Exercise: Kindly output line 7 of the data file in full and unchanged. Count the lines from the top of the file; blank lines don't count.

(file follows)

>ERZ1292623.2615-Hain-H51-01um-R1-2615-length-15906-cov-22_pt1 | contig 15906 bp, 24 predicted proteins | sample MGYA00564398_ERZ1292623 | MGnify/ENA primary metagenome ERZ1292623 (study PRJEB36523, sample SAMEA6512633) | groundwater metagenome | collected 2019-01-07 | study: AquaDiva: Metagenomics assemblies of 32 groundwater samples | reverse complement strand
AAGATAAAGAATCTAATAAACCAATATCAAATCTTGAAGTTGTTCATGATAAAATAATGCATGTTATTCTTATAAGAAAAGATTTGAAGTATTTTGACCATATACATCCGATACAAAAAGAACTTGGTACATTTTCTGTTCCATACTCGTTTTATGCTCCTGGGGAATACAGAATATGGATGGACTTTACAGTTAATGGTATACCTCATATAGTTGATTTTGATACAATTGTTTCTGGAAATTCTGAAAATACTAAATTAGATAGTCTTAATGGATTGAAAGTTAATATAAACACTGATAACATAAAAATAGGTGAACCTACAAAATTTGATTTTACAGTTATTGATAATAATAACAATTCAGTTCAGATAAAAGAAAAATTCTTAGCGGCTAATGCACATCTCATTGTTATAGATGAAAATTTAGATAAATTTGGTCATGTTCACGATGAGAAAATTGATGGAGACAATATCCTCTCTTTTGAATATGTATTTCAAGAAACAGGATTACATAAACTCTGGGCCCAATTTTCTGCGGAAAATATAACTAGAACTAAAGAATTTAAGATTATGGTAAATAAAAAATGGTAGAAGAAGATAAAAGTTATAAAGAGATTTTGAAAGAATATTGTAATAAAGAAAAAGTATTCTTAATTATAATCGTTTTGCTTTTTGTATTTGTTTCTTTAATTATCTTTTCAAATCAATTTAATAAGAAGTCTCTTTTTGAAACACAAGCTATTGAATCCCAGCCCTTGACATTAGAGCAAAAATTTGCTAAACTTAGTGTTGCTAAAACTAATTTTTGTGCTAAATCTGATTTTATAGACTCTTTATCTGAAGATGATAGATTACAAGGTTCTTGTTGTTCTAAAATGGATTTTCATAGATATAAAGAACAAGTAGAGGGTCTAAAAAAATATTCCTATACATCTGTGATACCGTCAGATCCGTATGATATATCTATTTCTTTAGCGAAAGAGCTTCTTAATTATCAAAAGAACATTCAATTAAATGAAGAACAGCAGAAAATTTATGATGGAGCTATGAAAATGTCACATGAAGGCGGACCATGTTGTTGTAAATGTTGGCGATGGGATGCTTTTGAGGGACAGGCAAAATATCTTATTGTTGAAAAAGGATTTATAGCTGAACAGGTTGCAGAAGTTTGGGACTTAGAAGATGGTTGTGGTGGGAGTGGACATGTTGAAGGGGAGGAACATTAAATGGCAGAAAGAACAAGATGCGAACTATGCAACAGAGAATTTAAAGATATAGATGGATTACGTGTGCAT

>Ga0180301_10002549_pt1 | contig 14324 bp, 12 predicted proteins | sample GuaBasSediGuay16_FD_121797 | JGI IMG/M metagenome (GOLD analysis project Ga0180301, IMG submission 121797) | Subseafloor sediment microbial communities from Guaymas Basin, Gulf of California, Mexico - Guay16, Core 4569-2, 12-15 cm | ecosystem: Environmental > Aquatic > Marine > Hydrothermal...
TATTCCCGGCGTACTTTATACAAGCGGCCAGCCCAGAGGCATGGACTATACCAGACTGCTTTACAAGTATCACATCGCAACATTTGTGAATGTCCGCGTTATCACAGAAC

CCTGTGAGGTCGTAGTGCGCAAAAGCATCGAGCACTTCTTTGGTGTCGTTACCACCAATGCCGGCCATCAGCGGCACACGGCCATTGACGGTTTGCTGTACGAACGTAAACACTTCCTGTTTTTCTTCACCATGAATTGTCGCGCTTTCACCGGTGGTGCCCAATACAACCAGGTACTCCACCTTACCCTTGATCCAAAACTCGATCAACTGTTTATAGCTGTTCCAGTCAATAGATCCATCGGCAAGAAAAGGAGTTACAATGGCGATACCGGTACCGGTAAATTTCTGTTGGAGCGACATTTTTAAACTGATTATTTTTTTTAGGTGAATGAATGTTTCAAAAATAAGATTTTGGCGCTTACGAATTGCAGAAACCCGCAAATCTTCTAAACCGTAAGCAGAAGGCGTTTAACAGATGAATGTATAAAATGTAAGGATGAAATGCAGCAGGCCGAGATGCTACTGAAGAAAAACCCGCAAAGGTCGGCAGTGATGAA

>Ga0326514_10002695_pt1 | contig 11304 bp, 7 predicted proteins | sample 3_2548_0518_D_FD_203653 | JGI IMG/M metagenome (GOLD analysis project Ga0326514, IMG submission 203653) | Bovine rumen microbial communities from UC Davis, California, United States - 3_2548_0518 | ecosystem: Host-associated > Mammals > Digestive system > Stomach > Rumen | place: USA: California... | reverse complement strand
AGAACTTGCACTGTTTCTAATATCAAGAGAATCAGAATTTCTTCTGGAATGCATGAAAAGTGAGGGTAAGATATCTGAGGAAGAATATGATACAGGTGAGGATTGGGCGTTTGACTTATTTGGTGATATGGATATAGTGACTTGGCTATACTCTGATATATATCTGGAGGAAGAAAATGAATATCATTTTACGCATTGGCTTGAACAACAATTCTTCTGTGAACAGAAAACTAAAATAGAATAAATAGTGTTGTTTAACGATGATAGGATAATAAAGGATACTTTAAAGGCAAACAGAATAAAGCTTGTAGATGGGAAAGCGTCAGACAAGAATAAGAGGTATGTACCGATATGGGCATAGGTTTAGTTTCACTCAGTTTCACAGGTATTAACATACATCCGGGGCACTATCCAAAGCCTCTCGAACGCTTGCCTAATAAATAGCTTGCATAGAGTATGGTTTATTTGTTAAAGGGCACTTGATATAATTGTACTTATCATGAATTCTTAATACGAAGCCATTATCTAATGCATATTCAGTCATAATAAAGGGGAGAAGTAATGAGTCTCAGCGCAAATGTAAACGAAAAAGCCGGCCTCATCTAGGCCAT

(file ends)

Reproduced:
AGAACTTGCACTGTTTCTAATATCAAGAGAATCAGAATTTCTTCTGGAATGCATGAAAAGTGAGGGTAAGATATCTGAGGAAGAATATGATACAGGTGAGGATTGGGCGTTTGACTTATTTGGTGATATGGATATAGTGACTTGGCTATACTCTGATATATATCTGGAGGAAGAAAATGAATATCATTTTACGCATTGGCTTGAACAACAATTCTTCTGTGAACAGAAAACTAAAATAGAATAAATAGTGTTGTTTAACGATGATAGGATAATAAAGGATACTTTAAAGGCAAACAGAATAAAGCTTGTAGATGGGAAAGCGTCAGACAAGAATAAGAGGTATGTACCGATATGGGCATAGGTTTAGTTTCACTCAGTTTCACAGGTATTAACATACATCCGGGGCACTATCCAAAGCCTCTCGAACGCTTGCCTAATAAATAGCTTGCATAGAGTATGGTTTATTTGTTAAAGGGCACTTGATATAATTGTACTTATCATGAATTCTTAATACGAAGCCATTATCTAATGCATATTCAGTCATAATAAAGGGGAGAAGTAATGAGTCTCAGCGCAAATGTAAACGAAAAAGCCGGCCTCATCTAGGCCAT